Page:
- No dive can be repeated in a list of dives.
- The sixth optional dive for the men may be chosen from any of the categories.

Platform Diving

- Men must complete six dives.
- Women must complete five dives.
- There is no limit on total degree of difficulty for these dives.
- For the men, at least one dive during the contest must come from each of five different six different categories – forward, back, reverse, inward, twisting and armstand.
- No category can be repeated in a list of dives.
- All dives must be competed from the 10-meter platform.
- Synchronized Springboard and Platform Diving
- Women must complete five dives.
- Men must complete six dives.
- The first two dives for both the men and women are assigned a degree of difficulty of 2.0.
- The remaining three dives for the women and four dives for the men have no limit on the degree of difficulty.
- Both men and women must compete dives that come from at least four different categories, with at least one dive facing forward and that dive cannot be performed from a standing position on the springboard.
- Within the men’s six dives, a category cannot be used more than twice.

Judging

A judge in a diving contest shall award from 0 to 10 points for a dive according to his or her overall impression.

When judging a dive, the judge must not be influenced by any factor other than the technique and execution of the dive. The dive must be considered without regard to the approach to the starting position, the difficulty of the dive, or any movement beneath the surface of the water.

The following elements must be considered with equal importance by judge before awarding a score:

- the starting position and the approach
- the take-off
- the flight
- the entry

Synchronized diving competition involves two competitors diving simultaneously from the springboards or platform. The competition is judged on how the two divers individually perform their dives, and how the two divers as a team synchronize their performance.

The factors to be considered when judging synchronized diving are:

- the starting position, the approach and the take-off, including the similarity of the height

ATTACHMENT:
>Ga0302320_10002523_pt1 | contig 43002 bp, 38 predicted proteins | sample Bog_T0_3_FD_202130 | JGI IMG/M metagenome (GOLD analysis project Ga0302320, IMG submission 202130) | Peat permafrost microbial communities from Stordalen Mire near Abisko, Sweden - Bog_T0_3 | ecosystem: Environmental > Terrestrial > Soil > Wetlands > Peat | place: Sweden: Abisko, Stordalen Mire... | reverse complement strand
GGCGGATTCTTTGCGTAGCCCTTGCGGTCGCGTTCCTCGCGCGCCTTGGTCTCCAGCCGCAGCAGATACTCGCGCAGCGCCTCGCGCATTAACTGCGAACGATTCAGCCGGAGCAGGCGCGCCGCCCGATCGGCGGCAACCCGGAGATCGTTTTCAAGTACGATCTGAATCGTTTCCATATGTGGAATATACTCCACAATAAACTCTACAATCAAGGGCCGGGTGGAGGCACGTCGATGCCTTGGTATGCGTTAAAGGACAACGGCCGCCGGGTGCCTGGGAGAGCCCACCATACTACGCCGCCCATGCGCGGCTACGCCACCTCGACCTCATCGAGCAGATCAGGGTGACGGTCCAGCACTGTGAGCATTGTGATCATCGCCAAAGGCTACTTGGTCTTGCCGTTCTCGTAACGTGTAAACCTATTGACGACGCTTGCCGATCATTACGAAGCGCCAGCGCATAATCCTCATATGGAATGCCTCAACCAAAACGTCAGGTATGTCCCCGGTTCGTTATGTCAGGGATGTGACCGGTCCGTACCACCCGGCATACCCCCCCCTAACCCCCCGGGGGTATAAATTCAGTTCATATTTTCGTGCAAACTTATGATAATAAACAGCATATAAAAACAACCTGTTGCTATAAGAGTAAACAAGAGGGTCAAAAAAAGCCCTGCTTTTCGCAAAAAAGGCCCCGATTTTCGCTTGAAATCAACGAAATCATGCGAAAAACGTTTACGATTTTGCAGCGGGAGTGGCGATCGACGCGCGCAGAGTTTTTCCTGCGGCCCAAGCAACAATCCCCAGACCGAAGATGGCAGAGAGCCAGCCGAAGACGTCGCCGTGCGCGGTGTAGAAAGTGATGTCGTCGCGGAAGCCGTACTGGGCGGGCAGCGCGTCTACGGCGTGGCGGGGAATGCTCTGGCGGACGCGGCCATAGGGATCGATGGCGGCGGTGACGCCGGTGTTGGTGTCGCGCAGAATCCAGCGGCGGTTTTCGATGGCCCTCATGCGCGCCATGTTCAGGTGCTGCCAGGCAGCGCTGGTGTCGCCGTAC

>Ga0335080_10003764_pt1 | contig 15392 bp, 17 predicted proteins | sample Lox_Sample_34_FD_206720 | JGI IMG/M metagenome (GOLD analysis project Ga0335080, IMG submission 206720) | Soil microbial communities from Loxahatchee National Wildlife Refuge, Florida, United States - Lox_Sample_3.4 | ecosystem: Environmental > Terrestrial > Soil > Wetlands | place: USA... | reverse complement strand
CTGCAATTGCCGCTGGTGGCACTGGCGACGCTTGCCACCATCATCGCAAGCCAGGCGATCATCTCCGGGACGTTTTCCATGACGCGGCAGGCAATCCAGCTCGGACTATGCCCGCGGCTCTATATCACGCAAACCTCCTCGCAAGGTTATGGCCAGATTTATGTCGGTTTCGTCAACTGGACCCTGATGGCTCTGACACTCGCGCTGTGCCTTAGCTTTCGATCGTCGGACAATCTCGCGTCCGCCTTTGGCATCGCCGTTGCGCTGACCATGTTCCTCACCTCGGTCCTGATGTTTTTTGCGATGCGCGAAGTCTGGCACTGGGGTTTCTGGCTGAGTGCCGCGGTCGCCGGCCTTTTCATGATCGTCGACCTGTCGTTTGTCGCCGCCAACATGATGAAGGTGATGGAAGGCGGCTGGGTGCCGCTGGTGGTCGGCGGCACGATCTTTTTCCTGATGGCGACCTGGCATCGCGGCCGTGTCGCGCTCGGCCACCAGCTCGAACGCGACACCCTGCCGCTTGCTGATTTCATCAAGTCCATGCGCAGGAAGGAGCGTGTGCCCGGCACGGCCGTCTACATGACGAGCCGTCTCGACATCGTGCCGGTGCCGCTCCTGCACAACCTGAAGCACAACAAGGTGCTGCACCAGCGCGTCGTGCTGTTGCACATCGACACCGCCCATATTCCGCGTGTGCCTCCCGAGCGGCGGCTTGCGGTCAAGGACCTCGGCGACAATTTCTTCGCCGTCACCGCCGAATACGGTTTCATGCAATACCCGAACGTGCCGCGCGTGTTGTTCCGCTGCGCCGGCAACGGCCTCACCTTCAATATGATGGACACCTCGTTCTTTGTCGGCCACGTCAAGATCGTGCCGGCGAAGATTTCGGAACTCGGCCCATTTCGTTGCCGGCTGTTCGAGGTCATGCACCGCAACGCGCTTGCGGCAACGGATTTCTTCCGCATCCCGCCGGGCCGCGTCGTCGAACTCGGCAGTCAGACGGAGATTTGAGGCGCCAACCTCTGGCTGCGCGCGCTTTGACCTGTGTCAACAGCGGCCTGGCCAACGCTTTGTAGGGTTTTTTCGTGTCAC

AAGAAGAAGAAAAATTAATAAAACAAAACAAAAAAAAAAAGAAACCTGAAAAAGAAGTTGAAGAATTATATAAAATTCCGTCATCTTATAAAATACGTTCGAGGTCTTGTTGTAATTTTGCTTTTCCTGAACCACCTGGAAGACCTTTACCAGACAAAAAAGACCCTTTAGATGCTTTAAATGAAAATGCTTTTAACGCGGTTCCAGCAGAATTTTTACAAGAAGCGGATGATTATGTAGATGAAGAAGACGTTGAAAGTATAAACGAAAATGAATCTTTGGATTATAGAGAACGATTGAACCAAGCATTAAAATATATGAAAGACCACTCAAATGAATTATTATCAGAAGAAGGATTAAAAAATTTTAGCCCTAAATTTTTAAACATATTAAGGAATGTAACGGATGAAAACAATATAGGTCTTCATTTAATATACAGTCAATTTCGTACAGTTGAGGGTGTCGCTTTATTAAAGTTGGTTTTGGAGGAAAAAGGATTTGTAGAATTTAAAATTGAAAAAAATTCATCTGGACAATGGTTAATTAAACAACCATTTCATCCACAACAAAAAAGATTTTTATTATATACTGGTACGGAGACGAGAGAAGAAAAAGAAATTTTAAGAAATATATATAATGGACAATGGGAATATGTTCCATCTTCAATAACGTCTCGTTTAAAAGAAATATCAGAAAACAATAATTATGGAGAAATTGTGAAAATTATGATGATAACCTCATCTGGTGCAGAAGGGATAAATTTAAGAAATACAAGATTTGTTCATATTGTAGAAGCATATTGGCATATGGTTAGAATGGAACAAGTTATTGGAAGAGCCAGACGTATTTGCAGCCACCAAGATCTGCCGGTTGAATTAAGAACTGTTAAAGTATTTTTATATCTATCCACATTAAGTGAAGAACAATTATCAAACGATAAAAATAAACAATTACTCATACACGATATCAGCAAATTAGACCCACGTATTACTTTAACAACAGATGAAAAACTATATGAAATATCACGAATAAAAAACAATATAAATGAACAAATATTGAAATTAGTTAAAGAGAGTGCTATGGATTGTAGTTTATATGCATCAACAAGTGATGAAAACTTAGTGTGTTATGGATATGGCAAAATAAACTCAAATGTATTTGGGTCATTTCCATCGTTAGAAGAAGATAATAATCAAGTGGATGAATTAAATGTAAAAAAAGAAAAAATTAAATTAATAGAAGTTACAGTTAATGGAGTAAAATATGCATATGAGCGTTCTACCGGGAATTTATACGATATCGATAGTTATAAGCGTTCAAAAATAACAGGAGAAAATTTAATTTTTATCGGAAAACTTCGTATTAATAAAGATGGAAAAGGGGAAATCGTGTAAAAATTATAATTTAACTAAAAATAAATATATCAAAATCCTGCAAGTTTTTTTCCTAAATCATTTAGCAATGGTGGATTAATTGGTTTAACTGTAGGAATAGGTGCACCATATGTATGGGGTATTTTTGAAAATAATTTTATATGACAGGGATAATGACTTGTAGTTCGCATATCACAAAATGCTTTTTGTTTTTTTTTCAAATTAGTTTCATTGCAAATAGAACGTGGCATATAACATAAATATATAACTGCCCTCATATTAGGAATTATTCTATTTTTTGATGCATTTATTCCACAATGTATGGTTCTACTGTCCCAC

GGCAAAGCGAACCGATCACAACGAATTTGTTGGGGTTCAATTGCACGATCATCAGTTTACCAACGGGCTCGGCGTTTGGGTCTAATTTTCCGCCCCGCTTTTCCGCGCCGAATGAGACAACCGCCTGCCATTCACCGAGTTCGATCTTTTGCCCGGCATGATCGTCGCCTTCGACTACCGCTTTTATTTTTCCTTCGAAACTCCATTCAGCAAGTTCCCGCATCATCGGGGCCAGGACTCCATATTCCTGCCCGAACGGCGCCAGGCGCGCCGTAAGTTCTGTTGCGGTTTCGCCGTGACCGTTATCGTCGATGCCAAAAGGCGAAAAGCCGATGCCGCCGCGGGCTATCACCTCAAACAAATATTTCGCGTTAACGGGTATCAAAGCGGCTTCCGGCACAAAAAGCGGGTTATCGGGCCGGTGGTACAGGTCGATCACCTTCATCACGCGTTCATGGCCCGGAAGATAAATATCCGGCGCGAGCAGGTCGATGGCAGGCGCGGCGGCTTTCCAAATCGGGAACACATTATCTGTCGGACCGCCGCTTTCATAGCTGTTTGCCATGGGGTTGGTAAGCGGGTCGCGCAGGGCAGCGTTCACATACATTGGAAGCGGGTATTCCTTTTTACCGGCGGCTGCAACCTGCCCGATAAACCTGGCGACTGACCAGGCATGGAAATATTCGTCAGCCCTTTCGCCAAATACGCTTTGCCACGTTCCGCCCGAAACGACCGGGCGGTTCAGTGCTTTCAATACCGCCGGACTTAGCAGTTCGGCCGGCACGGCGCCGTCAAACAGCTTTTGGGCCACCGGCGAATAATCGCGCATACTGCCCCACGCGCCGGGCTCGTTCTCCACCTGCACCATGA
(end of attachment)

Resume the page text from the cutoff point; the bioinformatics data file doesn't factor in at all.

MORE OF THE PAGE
- the coordinated timing of the movements during the flight
- the similarity of the angles of the entries
- the comparative distance from the springboard or platform of the entry
- the coordinated timing of the entries

Team HeroesEntire Team

Tom Daley began diving aged seven and in 2004 he became the youngest ever under-18 champion at the national championships. Daley competed internationally for the first time at the Australian Youth Olympic Festival three years later where he won...

Our Results

Total: 7 medals
  • 0 Gold
  • 2 Silver
  • 5 Bronze
London 1908
  • 0 Gold
  • 0 Silver
  • 0 Bronze
Stockholm 1912
  • 0 Gold
  • 0 Silver
  • 1 Bronze
Antwerp 1920
  • 0 Gold
  • 1 Silver
  • 0 Bronze
Paris 1924
  • 0 Gold
  • 0 Silver
  • 1 Bronze
Amsterdam 1928
  • 0 Gold
  • 0 Silver
  • 0 Bronze
Berlin 1936
  • 0 Gold
  • 0 Silver
  • 0 Bronze
London 1948
  • 0 Gold
  • 0 Silver
  • 0 Bronze
Helsinki 1952
  • 0 Gold
  • 0 Silver
  • 0 Bronze
Melbourne 1956
  • 0 Gold
  • 0 Silver
  • 0 Bronze
Rome 1960
  • 0 Gold
  • 0 Silver
  • 2 Bronze
Tokyo 1964
  • 0 Gold
  • 0 Silver
  • 0 Bronze
Mexico City 1968
  • 0 Gold
  • 0 Silver
  • 0 Bronze
Munich 1972
  • 0 Gold
  • 0 Silver
  • 0 Bronze
Montreal 1976
  • 0 Gold
  • 0 Silver
  • 0 Bronze
Moscow 1980
  • 0 Gold
  • 0 Silver
  • 0 Bronze
Los Angeles 1984
  • 0 Gold
  • 0 Silver
  • 0 Bronze
Seoul 1988
  • 0 Gold
  • 0 Silver
  • 0 Bronze
Barcelona 1992
  • 0 Gold
  • 0 Silver
  • 0 Bronze
Atlanta 1996
  • 0 Gold
  • 0 Silver
  • 0 Bronze
Sydney 2000
  • 0 Gold
  • 0 Silver
  • 0 Bronze
Athens 2004
  • 0 Gold
  • 1 Silver
  • 0 Bronze
Beijing 2008
  • 0 Gold
  • 0 Silver
  • 0 Bronze
London 2012
  • 0 Gold
  • 0 Silver
  • 1 Bronze